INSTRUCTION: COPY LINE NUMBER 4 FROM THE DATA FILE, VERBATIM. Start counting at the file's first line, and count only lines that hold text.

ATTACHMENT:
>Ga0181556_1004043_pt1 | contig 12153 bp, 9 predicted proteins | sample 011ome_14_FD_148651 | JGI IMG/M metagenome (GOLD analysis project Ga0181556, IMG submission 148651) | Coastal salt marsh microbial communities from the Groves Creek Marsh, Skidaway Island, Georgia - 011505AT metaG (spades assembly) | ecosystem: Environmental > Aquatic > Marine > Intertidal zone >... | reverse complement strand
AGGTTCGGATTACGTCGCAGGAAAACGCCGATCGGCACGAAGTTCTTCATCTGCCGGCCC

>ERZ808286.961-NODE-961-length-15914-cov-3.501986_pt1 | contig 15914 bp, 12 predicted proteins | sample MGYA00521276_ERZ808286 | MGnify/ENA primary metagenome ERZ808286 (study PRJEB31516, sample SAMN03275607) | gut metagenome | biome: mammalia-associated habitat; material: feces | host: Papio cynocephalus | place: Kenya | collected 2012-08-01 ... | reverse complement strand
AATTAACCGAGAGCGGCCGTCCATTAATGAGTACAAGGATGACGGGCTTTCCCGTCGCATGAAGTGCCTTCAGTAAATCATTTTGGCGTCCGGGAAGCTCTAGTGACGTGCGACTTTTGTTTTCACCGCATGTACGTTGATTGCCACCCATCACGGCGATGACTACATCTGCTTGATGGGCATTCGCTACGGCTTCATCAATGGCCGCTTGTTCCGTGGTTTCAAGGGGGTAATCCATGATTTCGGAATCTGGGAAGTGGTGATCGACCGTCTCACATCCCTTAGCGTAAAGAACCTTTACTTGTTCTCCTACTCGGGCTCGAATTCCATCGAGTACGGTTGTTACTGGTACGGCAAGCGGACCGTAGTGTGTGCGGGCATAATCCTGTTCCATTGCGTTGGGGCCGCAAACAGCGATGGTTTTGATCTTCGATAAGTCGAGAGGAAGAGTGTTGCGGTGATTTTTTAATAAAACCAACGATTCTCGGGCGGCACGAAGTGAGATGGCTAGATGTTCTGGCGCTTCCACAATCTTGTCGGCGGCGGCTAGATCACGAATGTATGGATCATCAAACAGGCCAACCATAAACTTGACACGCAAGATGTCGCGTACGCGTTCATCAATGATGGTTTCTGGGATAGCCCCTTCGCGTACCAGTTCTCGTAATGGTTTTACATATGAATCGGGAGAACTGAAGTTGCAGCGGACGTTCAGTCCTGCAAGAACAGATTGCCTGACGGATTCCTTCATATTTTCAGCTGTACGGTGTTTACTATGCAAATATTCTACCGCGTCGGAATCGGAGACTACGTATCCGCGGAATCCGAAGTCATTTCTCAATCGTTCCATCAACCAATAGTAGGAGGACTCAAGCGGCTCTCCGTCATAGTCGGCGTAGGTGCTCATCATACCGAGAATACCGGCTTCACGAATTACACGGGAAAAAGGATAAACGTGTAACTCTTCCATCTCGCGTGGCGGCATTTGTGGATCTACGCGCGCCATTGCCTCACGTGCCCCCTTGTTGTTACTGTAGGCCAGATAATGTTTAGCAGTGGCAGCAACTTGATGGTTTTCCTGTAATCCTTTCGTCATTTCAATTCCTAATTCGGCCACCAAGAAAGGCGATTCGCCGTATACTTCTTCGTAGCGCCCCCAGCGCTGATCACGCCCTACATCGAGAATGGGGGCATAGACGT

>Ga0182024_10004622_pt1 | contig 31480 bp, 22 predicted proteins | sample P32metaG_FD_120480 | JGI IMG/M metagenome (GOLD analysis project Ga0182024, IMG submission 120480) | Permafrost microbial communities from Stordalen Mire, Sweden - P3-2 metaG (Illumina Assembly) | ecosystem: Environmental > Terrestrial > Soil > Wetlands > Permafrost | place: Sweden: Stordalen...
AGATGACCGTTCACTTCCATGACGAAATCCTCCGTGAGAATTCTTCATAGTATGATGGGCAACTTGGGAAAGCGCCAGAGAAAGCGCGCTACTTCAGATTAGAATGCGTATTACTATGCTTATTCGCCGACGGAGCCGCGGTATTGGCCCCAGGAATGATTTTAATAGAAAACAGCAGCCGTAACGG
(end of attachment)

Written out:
AATTAACCGAGAGCGGCCGTCCATTAATGAGTACAAGGATGACGGGCTTTCCCGTCGCATGAAGTGCCTTCAGTAAATCATTTTGGCGTCCGGGAAGCTCTAGTGACGTGCGACTTTTGTTTTCACCGCATGTACGTTGATTGCCACCCATCACGGCGATGACTACATCTGCTTGATGGGCATTCGCTACGGCTTCATCAATGGCCGCTTGTTCCGTGGTTTCAAGGGGGTAATCCATGATTTCGGAATCTGGGAAGTGGTGATCGACCGTCTCACATCCCTTAGCGTAAAGAACCTTTACTTGTTCTCCTACTCGGGCTCGAATTCCATCGAGTACGGTTGTTACTGGTACGGCAAGCGGACCGTAGTGTGTGCGGGCATAATCCTGTTCCATTGCGTTGGGGCCGCAAACAGCGATGGTTTTGATCTTCGATAAGTCGAGAGGAAGAGTGTTGCGGTGATTTTTTAATAAAACCAACGATTCTCGGGCGGCACGAAGTGAGATGGCTAGATGTTCTGGCGCTTCCACAATCTTGTCGGCGGCGGCTAGATCACGAATGTATGGATCATCAAACAGGCCAACCATAAACTTGACACGCAAGATGTCGCGTACGCGTTCATCAATGATGGTTTCTGGGATAGCCCCTTCGCGTACCAGTTCTCGTAATGGTTTTACATATGAATCGGGAGAACTGAAGTTGCAGCGGACGTTCAGTCCTGCAAGAACAGATTGCCTGACGGATTCCTTCATATTTTCAGCTGTACGGTGTTTACTATGCAAATATTCTACCGCGTCGGAATCGGAGACTACGTATCCGCGGAATCCGAAGTCATTTCTCAATCGTTCCATCAACCAATAGTAGGAGGACTCAAGCGGCTCTCCGTCATAGTCGGCGTAGGTGCTCATCATACCGAGAATACCGGCTTCACGAATTACACGGGAAAAAGGATAAACGTGTAACTCTTCCATCTCGCGTGGCGGCATTTGTGGATCTACGCGCGCCATTGCCTCACGTGCCCCCTTGTTGTTACTGTAGGCCAGATAATGTTTAGCAGTGGCAGCAACTTGATGGTTTTCCTGTAATCCTTTCGTCATTTCAATTCCTAATTCGGCCACCAAGAAAGGCGATTCGCCGTATACTTCTTCGTAGCGCCCCCAGCGCTGATCACGCCCTACATCGAGAATGGGGGCATAGACGT